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Shhh, Jon, Quiet; Don’t Tip Our Hand

Tue., Dec. 16, 1997, midnight

You were so excited in the huddle, you practically yelled the signals. Your linemen shushed you, saying you’re talking so loudly the Oakland defense will know the snap count.

You were wired. Your nerves were as palpable as the first quarter’s cold rain.

You’re Jon Kitna, the kid from the NAIA. The Seattle Seahawks’ quarterback from Central Washington University. You were supposed to be a math teacher by now. You were supposed to be teaching square roots in high school, not throwing square outs in the NFL.

Now you were starting your first NFL game. Against the Oakland Raiders. In the rain-swept zoo of the Oakland Coliseum. Against the quarterback, Jeff George, the Seahawks courted passionately last autumn.

“You could tell he was nervous, but he was trying hard not to show it,” Seattle wide receiver Mike Pritchard said. “In the first quarter, he definitely showed it. His eyes were really big.”

You started the game hollering about the Raiders linemen: “Watch their hands! Keep their hands down!”

“Is there anything else you’d like?” your left guard, Pete Kendall, teased you. “Would you like them to bring you a drink or something?”

You woke up at 5 a.m. and couldn’t get back to sleep. This was your day. After Central and the Seahawks’ practice squad and the Barcelona Dragons and another season on the sideline, this was the chance you were promised.

You would answer some questions today. Were you the next Brett Favre or the next Billy Joe Tolliver? The next Kordell Stewart or the next Gino Toretta?

“I didn’t know what to expect,” coach Dennis Erickson said.

You were psyched. And then you were humbled.

You overthrew tight end Carlester Crumpler. Another overthrow, this time toward James McKnight, was intercepted by James Trapp. Another weak pass was intercepted by Terry McDaniel.

On one play, you were chased by Chester McGlockton and Rob Fredrickson. As Fredrickson hauled you down by the shoulder pads, you hurled a desperation pop fly to the sideline that was the definition of a rookie mistake.

“I felt good all day,” you said after the 22-21 comeback victory. “I felt too good at the beginning of the game. I was just rushing throws, because I didn’t expect to see the game as good as I did. When I did see it, I was trying to get the ball in there real quick.”

By halftime, your team trailed 21-3. You had been served a bitter helping of reality.

“Pulling him (at halftime) wouldn’t have been good for anybody,” Erickson said. “I didn’t consider pulling him. Well, I can’t honestly say that it didn’t enter my mind, but I wasn’t going to do it.”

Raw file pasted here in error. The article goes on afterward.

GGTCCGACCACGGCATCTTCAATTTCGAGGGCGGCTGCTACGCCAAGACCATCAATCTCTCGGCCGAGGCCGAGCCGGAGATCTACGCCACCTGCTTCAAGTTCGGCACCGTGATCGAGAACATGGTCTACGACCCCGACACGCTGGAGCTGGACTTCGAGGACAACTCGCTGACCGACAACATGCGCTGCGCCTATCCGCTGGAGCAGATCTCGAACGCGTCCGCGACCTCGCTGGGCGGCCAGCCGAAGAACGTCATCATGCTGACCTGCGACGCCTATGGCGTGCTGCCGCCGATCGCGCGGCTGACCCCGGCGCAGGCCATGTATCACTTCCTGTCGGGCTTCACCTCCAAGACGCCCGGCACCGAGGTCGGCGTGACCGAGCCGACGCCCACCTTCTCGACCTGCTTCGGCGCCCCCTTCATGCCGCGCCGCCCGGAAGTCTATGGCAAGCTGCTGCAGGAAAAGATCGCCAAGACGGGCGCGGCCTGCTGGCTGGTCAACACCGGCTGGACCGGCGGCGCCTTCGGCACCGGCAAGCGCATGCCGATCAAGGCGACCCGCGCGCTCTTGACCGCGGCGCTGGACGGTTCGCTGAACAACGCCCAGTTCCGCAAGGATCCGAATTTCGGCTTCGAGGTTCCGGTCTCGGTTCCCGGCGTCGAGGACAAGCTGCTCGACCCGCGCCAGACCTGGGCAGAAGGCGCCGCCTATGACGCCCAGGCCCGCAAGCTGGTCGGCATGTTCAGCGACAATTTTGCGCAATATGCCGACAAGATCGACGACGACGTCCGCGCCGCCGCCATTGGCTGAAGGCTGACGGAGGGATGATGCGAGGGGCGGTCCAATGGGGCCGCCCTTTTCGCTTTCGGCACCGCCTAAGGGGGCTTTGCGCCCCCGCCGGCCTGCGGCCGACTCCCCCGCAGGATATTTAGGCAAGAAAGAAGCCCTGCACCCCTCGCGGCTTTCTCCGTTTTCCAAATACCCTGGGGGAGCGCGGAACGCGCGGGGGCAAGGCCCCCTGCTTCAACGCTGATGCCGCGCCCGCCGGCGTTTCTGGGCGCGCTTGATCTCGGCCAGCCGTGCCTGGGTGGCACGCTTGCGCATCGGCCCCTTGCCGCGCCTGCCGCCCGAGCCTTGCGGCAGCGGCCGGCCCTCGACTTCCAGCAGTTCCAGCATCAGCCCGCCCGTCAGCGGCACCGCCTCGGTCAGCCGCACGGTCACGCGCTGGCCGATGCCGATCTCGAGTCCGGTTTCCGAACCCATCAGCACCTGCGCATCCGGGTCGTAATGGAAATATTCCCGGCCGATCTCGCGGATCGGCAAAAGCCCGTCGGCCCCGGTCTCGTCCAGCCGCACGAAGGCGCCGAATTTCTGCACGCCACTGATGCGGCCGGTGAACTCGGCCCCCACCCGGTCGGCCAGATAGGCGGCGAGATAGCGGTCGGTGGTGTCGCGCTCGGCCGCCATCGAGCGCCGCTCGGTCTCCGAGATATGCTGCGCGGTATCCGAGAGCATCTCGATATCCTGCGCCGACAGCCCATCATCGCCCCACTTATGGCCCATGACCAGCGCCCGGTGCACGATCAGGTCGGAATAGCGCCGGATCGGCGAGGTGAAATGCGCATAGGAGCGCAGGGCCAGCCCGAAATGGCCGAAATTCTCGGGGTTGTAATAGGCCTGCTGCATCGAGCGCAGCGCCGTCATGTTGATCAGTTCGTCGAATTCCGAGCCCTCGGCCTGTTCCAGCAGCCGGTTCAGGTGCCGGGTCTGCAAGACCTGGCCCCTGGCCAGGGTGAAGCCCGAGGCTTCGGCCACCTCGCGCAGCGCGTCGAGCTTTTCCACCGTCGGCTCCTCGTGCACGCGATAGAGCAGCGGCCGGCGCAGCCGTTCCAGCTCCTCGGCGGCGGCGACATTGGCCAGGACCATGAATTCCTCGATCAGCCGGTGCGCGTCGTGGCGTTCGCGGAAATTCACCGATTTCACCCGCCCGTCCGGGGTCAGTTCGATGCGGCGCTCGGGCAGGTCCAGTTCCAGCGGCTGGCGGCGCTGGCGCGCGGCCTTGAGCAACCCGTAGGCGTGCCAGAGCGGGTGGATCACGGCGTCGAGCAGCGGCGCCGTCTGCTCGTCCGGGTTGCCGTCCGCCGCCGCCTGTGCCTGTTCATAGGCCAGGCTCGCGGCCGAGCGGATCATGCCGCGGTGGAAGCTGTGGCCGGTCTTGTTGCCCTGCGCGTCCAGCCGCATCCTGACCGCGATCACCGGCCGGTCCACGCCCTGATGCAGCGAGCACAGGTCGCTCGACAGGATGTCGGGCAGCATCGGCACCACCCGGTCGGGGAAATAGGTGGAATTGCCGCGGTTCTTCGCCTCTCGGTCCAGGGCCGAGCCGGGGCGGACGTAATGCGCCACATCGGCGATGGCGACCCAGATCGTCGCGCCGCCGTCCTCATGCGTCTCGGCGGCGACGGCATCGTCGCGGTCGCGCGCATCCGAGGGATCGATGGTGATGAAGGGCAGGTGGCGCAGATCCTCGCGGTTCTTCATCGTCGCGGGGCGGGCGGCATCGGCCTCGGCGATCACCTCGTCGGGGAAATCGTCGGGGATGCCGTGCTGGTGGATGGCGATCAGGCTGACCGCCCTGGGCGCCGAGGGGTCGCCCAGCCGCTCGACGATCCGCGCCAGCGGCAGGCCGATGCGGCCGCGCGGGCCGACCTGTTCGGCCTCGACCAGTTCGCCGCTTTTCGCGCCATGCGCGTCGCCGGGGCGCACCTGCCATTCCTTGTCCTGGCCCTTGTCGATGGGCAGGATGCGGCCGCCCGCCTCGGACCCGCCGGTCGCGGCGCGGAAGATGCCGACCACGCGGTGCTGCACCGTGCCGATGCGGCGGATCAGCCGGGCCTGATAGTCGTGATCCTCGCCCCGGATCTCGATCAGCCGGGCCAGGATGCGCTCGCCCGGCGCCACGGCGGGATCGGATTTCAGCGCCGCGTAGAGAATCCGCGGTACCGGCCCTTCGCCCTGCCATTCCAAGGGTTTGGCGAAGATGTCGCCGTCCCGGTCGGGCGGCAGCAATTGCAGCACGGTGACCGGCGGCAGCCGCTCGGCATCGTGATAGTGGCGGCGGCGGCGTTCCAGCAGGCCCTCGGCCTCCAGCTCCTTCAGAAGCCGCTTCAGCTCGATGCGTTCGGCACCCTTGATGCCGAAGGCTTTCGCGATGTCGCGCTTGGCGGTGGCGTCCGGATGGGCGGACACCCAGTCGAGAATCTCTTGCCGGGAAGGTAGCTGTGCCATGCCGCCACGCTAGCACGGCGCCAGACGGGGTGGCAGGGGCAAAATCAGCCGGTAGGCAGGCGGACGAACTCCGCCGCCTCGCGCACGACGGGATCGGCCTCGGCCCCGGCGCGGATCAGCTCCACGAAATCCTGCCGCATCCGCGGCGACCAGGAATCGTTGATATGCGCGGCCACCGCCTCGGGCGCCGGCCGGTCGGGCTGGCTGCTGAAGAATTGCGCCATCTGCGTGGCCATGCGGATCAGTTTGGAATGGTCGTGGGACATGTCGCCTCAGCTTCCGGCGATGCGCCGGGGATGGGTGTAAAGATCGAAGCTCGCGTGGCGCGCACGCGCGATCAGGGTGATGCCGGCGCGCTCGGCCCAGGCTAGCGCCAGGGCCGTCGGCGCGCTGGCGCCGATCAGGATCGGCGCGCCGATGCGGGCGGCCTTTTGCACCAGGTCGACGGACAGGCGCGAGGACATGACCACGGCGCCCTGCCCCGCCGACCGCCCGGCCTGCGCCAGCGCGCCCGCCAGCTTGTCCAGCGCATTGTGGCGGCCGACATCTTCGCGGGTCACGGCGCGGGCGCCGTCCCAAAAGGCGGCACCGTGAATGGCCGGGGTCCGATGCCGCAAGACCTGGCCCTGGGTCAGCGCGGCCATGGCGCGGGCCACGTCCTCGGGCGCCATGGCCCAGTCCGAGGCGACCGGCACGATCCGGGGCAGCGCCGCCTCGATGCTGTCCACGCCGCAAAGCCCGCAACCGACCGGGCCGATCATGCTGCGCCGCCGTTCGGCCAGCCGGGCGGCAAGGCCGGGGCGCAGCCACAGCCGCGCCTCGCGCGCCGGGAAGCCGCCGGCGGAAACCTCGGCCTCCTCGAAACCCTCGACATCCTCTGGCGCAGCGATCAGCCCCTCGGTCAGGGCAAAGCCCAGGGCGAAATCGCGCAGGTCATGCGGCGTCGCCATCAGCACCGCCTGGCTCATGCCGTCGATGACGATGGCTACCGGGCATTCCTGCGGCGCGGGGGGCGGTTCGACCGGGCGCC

The NFL devours its young quarterbacks. The position might be the most difficult in sports to learn. The apprenticeship is long, brutal and unforgiving. John Elway was benched in his rookie season. Troy Aikman was brutally pummeled.

But instead of being beaten down by your first NFL half, you settled down. You grew into the game. In the second half, you distributed the ball like a point guard.

A crossing pattern to McKnight. A hook to Pritchard. A 9-yard fade route to Joey Galloway that parachuted past Albert Lewis’ arms for your first NFL touchdown pass.

“You didn’t see the big eyes in the second half,” Pritchard said.

You completed 16 of 33 passes for 147 yards in the second half, numbers a math major can appreciate. Patiently, you took the offense 70 yards in 13 plays, leading to a field goal by Todd Peterson. Then you moved it 48 yards in nine plays. Chris Warren’s 9-yard run cut the Oakland lead to 21-19.

“We found out what he’s about in the second half,” Erickson said. “Warren Moon made a real interesting statement to me. He said, ‘Playing a game is one thing, but coming back from adversity really makes you grow in this league.’ And that’s what he did.”

And then came the last drive. The defining moment of your first NFL game.

The 10-yard pass to tight end Deems May. The blitz-beating 8-yard pass to fullback Mack Strong. A 9-yard slant pass to Galloway threaded through the hands of Oakland’s Perry Carter on third-and-2.

Short conservative passes, very West Coast offense.

“Is that what it was?” you said. “I leave it up to the coaches to give it a name.”

Another crossing pattern, Galloway left-to-right, for 8 yards on third-and-4. Six consecutive completions during a 52-yard, 14-play drive that took 7:09 and led to Peterson’s winning 49-yard field goal just before the 2-minute warning.

“He’s special,” player-personnel director Randy Mueller said. “All kinds of stuff was going wrong, and he hung in there. He handled it.”

At 4:40 in the afternoon, surrounded by reporters in the middle of the locker room, you still wore your uniform pants and an Air Jesus T-shirt under your jersey. You knew a little more about yourself. You knew, beyond a doubt, you belonged.

“Growing up, I was a baseball player for life,” you said. “That was my love. But I started quarterback as a redshirt freshman at Central, and that’s when I fell in love with the game. It was always a hobby until then.

“I know I can play this game, but seriously, I never thought about making a living out of it. When you go to Central Washington, you’re not thinking about making a living out of playing football.”

But you’re 25 years old now. You’re Jon Kitna. And you have the look of a quarterback whose career will be long and lush.

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